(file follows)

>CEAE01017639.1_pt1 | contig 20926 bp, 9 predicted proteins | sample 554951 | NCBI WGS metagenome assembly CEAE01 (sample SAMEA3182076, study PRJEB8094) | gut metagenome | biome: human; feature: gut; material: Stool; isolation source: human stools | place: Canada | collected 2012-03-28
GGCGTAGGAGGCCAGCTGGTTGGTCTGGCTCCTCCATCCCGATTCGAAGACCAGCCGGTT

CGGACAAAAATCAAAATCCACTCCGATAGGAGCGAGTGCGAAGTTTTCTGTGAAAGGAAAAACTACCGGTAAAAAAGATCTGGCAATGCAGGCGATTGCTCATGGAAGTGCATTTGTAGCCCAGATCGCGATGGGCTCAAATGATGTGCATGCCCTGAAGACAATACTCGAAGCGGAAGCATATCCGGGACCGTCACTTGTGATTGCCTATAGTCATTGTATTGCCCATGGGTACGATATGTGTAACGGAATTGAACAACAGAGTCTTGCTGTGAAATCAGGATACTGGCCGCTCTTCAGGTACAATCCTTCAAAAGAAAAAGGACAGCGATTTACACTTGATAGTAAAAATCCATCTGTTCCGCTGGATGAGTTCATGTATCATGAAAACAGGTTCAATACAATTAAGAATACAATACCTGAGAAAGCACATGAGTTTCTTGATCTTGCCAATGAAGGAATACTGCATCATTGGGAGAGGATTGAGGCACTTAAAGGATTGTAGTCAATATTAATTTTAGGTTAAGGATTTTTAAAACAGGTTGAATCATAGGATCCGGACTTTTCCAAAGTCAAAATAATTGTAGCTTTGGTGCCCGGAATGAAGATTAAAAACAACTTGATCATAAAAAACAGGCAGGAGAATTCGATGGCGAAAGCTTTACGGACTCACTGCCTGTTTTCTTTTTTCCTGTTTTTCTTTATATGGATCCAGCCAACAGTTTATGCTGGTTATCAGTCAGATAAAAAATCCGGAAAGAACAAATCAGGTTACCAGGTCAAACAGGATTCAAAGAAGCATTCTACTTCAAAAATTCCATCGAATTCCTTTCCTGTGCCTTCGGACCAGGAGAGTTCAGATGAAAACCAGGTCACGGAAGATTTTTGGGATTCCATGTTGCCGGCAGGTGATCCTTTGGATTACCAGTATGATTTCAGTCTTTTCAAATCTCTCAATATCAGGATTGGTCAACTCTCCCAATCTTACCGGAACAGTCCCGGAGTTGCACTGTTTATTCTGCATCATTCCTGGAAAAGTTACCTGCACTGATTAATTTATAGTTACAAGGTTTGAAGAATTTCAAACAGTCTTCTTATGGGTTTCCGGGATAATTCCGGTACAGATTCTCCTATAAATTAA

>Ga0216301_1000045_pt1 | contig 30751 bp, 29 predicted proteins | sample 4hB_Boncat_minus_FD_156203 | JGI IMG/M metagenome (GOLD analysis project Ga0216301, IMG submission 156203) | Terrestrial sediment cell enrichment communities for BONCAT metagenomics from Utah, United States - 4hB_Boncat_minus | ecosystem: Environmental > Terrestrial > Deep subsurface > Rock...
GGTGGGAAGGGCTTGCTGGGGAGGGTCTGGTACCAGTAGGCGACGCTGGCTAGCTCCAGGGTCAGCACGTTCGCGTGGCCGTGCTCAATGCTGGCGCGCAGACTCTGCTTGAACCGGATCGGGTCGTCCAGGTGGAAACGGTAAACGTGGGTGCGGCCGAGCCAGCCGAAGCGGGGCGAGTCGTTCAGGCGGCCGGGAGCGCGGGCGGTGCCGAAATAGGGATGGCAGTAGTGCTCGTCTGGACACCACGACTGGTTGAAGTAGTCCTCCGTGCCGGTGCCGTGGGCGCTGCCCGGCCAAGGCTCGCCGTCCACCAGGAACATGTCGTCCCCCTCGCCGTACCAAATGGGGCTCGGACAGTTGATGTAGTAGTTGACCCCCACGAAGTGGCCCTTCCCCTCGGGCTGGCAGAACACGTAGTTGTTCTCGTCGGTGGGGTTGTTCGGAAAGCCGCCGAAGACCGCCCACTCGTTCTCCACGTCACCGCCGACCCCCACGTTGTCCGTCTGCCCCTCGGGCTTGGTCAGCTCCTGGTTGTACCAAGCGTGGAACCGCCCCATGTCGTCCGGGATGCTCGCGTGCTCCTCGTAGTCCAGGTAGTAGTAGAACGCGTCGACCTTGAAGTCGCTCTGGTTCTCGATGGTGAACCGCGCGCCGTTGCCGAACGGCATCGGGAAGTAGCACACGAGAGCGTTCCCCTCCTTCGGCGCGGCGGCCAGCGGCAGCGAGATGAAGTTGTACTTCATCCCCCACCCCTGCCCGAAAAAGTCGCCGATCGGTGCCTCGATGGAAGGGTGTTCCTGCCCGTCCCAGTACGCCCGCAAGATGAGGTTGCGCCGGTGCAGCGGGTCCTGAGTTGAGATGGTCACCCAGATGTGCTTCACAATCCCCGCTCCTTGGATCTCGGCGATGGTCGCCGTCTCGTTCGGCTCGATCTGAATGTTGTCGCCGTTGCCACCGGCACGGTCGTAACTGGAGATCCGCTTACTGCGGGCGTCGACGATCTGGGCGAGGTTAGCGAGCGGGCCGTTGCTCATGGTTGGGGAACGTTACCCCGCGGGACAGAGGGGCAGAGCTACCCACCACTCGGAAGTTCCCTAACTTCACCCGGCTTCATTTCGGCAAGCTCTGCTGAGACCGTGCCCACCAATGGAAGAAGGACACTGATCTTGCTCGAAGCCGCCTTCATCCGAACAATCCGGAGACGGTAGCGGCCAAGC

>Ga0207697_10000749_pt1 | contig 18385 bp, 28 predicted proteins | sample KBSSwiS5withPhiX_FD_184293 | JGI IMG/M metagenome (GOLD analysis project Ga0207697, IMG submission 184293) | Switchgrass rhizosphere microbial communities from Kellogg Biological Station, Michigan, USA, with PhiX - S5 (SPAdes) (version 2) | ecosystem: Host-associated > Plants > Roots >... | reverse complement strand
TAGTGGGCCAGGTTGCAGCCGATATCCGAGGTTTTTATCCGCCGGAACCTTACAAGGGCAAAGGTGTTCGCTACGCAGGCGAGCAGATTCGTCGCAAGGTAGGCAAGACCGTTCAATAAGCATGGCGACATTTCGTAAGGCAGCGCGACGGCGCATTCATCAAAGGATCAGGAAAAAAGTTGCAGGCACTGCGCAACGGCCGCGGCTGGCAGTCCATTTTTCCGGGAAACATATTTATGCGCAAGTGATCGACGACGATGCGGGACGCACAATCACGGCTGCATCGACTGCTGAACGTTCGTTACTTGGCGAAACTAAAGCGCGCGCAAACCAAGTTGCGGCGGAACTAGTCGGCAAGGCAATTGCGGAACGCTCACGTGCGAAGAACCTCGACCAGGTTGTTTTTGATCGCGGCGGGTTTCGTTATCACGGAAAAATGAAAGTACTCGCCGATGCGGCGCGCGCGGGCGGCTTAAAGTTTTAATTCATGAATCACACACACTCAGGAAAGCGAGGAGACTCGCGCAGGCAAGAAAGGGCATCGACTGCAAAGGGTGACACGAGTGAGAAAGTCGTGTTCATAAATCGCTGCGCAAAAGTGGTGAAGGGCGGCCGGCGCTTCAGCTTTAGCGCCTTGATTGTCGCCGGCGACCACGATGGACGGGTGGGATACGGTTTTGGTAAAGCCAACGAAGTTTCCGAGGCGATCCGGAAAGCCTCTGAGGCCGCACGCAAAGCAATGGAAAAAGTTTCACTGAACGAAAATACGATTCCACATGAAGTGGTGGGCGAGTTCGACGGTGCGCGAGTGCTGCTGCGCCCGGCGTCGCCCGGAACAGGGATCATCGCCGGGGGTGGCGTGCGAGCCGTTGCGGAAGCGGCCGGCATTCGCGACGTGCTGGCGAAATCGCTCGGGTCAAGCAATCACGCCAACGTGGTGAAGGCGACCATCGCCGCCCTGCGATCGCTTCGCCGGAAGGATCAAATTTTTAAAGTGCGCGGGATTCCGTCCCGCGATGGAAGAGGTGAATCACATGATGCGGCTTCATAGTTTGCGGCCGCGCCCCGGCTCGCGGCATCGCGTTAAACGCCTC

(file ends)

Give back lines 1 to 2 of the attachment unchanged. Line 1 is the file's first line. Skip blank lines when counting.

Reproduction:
>CEAE01017639.1_pt1 | contig 20926 bp, 9 predicted proteins | sample 554951 | NCBI WGS metagenome assembly CEAE01 (sample SAMEA3182076, study PRJEB8094) | gut metagenome | biome: human; feature: gut; material: Stool; isolation source: human stools | place: Canada | collected 2012-03-28
GGCGTAGGAGGCCAGCTGGTTGGTCTGGCTCCTCCATCCCGATTCGAAGACCAGCCGGTT